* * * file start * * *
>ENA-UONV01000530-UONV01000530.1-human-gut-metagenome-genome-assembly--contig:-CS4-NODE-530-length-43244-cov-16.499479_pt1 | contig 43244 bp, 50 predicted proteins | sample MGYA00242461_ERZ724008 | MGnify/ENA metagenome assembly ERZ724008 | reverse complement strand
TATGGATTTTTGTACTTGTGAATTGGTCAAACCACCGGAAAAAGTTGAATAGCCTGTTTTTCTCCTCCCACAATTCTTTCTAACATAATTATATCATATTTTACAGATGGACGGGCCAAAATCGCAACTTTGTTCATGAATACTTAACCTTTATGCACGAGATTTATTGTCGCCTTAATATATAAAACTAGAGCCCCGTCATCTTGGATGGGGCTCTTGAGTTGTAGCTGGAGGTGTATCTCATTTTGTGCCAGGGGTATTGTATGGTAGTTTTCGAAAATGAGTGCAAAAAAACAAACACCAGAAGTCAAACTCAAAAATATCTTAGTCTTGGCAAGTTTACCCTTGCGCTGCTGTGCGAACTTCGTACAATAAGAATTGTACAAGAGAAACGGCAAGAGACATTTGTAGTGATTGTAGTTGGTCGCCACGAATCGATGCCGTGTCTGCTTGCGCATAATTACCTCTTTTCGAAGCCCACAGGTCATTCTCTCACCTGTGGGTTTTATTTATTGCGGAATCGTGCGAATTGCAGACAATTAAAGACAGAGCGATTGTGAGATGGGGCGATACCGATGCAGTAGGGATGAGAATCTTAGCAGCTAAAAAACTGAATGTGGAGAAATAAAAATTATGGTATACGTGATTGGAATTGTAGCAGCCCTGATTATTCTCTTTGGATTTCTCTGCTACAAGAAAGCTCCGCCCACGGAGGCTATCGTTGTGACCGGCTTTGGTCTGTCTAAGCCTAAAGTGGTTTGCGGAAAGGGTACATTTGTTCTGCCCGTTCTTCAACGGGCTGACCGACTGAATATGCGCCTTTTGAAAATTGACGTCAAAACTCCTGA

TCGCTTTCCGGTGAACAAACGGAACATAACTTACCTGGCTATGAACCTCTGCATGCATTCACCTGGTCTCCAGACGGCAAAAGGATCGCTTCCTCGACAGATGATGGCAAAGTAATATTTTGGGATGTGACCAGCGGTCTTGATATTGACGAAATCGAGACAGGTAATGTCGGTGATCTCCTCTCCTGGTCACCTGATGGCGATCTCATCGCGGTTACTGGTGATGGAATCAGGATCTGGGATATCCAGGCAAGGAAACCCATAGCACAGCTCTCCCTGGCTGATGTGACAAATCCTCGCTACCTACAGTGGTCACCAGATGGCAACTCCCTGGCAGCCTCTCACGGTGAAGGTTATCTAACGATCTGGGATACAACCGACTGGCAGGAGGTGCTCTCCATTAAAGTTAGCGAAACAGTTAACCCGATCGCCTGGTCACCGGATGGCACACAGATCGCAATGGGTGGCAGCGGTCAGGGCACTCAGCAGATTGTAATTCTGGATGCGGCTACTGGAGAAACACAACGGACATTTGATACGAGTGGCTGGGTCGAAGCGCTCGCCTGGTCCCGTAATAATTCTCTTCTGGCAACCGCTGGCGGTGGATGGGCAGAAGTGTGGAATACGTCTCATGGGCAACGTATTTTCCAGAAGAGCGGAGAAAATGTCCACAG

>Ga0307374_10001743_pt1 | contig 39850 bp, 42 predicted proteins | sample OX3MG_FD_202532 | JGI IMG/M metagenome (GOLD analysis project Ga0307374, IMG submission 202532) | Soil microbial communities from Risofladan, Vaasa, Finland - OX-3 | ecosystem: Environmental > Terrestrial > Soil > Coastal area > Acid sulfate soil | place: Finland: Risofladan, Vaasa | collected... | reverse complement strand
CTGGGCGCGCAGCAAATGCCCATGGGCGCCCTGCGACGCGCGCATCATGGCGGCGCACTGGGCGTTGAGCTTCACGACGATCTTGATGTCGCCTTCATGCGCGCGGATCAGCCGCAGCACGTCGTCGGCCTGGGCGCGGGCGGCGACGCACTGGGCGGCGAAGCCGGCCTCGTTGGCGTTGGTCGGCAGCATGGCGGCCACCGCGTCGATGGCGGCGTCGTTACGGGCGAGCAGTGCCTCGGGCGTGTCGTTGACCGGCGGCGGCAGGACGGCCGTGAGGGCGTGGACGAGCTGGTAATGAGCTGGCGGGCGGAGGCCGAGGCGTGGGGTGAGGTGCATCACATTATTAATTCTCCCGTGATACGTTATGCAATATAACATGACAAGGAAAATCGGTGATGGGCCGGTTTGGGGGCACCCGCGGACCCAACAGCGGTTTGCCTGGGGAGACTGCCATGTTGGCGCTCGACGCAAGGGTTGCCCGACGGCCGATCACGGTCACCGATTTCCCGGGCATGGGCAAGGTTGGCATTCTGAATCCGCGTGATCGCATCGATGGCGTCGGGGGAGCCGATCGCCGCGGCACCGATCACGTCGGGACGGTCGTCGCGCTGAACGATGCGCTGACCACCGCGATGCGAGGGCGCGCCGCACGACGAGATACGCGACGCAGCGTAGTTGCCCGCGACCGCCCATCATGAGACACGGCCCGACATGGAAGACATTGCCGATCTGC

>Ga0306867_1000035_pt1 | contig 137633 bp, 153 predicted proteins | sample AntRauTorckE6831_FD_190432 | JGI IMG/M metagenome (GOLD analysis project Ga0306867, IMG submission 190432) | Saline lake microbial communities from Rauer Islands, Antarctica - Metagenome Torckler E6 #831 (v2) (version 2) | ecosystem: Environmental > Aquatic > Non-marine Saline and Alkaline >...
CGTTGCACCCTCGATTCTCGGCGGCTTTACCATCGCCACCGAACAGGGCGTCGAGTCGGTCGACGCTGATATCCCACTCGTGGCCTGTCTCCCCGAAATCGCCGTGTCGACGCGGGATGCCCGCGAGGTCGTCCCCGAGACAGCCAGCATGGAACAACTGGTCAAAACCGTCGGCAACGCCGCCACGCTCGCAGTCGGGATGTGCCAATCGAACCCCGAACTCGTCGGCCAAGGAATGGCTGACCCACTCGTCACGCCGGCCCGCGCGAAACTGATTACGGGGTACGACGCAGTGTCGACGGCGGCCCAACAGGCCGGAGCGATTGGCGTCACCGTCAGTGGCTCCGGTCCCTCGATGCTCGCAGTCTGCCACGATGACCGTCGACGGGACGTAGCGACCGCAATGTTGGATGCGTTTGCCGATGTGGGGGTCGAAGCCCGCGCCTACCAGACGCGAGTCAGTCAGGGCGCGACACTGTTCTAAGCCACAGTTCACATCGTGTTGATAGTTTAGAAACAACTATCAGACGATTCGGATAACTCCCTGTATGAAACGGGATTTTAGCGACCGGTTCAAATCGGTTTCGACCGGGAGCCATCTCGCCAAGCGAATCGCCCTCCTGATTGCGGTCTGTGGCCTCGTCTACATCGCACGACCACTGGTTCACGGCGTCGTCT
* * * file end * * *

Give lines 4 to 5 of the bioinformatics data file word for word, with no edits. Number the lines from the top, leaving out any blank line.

>Ga0307374_10001743_pt1 | contig 39850 bp, 42 predicted proteins | sample OX3MG_FD_202532 | JGI IMG/M metagenome (GOLD analysis project Ga0307374, IMG submission 202532) | Soil microbial communities from Risofladan, Vaasa, Finland - OX-3 | ecosystem: Environmental > Terrestrial > Soil > Coastal area > Acid sulfate soil | place: Finland: Risofladan, Vaasa | collected... | reverse complement strand
CTGGGCGCGCAGCAAATGCCCATGGGCGCCCTGCGACGCGCGCATCATGGCGGCGCACTGGGCGTTGAGCTTCACGACGATCTTGATGTCGCCTTCATGCGCGCGGATCAGCCGCAGCACGTCGTCGGCCTGGGCGCGGGCGGCGACGCACTGGGCGGCGAAGCCGGCCTCGTTGGCGTTGGTCGGCAGCATGGCGGCCACCGCGTCGATGGCGGCGTCGTTACGGGCGAGCAGTGCCTCGGGCGTGTCGTTGACCGGCGGCGGCAGGACGGCCGTGAGGGCGTGGACGAGCTGGTAATGAGCTGGCGGGCGGAGGCCGAGGCGTGGGGTGAGGTGCATCACATTATTAATTCTCCCGTGATACGTTATGCAATATAACATGACAAGGAAAATCGGTGATGGGCCGGTTTGGGGGCACCCGCGGACCCAACAGCGGTTTGCCTGGGGAGACTGCCATGTTGGCGCTCGACGCAAGGGTTGCCCGACGGCCGATCACGGTCACCGATTTCCCGGGCATGGGCAAGGTTGGCATTCTGAATCCGCGTGATCGCATCGATGGCGTCGGGGGAGCCGATCGCCGCGGCACCGATCACGTCGGGACGGTCGTCGCGCTGAACGATGCGCTGACCACCGCGATGCGAGGGCGCGCCGCACGACGAGATACGCGACGCAGCGTAGTTGCCCGCGACCGCCCATCATGAGACACGGCCCGACATGGAAGACATTGCCGATCTGC